Filed under: Comic Reviews, DC Comics | Tags: Brian Azzarello, Cliff Chiang, DCNew52, wonderwoman
Here’s a book that wasn’t on my pull list for this month. I hadnt yet read issue 1 when my order had to go in and I’ve never previously been a fan of WW, so I didn’t really feel the need to pick it up. However after last month’s performance I knew this was a book I’d want to be reading going forward.
To be fair, the draw of Azzarello was a contributing factor, and I had played with the idea of preordering issue 2 anyway, but the dark disturbing nature of issue 1 cemented this into my regular order. As was the way with most number 1s, the first book had put me at ease, not going to heavy handed on Greek mythology, which is one of the turn-off factors for not having read WW previously. I was a little concerned going into issue two that this was just a ploy to keep readers, as the first few pages starts discussions around a family tree I’ve no real knowledge or interest for.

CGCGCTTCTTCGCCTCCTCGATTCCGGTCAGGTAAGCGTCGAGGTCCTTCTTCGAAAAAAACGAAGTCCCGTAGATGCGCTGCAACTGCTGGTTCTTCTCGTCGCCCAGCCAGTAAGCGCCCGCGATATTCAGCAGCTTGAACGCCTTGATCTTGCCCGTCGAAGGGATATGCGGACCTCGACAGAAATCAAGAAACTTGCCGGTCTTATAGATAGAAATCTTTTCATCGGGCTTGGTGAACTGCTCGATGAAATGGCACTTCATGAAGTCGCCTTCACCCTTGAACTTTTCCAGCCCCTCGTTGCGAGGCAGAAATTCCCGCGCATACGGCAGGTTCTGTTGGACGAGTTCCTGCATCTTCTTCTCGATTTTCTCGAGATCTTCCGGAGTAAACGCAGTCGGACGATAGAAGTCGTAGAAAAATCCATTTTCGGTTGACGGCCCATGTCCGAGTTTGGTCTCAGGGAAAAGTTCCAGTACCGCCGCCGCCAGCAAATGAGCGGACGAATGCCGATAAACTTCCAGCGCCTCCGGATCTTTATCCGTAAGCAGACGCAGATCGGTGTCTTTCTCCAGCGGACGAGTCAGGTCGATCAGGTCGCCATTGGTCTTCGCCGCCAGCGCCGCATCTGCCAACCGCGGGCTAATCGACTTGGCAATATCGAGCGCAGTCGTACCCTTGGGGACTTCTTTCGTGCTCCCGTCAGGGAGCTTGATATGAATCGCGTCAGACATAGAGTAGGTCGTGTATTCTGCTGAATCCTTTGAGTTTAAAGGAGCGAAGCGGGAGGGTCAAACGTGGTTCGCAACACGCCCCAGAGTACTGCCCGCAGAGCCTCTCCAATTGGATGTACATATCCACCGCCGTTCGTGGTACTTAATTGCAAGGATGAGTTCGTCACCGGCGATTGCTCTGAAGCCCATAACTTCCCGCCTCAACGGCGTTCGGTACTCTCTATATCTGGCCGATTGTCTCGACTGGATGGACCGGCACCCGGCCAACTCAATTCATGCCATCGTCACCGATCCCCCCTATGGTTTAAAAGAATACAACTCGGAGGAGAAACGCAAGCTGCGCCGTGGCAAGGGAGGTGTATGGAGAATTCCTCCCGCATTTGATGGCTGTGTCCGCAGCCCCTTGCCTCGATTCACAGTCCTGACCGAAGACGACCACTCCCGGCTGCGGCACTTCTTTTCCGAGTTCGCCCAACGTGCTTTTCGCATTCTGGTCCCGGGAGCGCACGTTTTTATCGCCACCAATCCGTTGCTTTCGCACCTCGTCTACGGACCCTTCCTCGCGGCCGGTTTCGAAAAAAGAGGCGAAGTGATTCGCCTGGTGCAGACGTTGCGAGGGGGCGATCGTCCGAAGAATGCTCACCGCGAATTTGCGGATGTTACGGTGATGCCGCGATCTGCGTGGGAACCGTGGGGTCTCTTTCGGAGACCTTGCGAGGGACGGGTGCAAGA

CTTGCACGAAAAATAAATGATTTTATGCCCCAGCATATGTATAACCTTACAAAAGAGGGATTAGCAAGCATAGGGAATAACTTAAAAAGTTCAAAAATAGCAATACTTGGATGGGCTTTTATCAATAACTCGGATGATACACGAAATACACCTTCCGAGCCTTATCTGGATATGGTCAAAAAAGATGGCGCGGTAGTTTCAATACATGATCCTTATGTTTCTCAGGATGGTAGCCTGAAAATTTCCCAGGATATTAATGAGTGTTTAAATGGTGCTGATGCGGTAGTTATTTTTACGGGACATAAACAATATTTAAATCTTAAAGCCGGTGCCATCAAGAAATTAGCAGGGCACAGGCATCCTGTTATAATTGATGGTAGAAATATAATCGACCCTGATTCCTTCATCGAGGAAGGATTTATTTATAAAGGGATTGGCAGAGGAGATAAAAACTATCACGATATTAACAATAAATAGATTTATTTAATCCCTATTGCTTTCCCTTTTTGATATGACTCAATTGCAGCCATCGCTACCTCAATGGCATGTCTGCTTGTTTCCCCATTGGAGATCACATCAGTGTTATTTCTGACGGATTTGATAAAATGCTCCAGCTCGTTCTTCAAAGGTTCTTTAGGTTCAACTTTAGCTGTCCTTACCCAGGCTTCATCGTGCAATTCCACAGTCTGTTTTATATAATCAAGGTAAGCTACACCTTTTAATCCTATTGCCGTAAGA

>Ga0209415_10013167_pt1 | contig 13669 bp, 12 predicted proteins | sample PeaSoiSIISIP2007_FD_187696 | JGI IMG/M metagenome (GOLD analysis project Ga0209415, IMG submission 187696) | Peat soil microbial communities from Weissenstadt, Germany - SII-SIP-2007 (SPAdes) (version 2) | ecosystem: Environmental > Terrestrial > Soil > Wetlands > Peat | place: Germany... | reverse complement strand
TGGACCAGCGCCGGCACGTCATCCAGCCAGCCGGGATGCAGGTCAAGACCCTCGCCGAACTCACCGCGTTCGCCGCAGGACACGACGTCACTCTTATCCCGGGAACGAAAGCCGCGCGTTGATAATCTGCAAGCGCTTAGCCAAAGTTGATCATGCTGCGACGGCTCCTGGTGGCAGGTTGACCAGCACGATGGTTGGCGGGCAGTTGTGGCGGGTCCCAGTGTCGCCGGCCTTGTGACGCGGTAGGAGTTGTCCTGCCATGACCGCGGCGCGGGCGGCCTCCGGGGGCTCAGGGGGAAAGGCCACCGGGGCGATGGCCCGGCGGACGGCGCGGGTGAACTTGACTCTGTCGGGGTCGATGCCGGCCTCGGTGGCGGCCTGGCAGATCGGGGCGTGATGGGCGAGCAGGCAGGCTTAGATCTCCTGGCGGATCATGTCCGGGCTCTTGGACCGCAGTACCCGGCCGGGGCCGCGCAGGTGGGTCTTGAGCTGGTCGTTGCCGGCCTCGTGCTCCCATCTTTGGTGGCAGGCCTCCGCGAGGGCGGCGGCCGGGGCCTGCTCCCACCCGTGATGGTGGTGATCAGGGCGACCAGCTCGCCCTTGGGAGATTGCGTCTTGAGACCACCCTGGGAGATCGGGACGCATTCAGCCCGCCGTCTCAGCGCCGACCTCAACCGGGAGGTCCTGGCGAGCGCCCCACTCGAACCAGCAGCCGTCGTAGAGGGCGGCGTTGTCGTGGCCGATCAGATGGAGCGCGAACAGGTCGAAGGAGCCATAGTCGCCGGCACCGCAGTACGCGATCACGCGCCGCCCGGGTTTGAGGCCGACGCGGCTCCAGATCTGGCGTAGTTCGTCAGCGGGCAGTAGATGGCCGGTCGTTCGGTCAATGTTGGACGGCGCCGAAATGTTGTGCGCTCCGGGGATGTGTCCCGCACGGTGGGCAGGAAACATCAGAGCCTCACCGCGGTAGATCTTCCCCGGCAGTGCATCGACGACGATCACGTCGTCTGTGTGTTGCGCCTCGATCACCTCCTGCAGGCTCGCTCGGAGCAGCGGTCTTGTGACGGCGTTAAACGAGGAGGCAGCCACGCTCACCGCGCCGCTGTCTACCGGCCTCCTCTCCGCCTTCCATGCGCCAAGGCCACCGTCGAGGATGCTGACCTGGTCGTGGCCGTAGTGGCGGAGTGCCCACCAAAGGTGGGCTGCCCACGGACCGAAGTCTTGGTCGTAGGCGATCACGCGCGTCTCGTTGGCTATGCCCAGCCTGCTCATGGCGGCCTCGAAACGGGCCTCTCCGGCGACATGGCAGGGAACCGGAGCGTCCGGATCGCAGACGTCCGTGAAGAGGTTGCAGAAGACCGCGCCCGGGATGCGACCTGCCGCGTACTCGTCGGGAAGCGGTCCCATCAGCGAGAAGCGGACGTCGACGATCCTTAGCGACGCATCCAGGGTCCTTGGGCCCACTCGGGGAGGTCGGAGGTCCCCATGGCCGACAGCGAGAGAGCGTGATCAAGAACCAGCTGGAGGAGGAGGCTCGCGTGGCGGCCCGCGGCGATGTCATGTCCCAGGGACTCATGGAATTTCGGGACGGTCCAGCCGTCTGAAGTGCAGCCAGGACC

Luckily though, it doesn’t dwindle on this too much and gets us back to where we left off with WW, her Bird man (god) and Zola her pregnant companion. Azzarello is doing a good job at easing us in with this character, not throwing all the bells and whistles that comes with the character at us straight away – hell, WW was only in half of issue 1! We do get our first glimpse of Paradise Island this issue, but there’s litle that gets in the way of the intestine plot that he’s weaving here.
As Azzarello works his magic, so too does Cliff Chaing, once again providing some fantastically original work. His talking head scenes are always a pleasure to look at, but it’s the action scenes that really stand out. His thick black outlines work excellently against the bold sound effects, with interspersed close up shots of the action unfolding. Unlike many fight sequences in comics, Chaing does a really good job of making it easy to understand where the characters are and what movements they are making.
For me, this book is a perfect example of what the DCnew52 should be doing – changing people’s perceptions on characters that have been around for decades, and making sure that they are interesting enough to keep reading. Keep up the good work.
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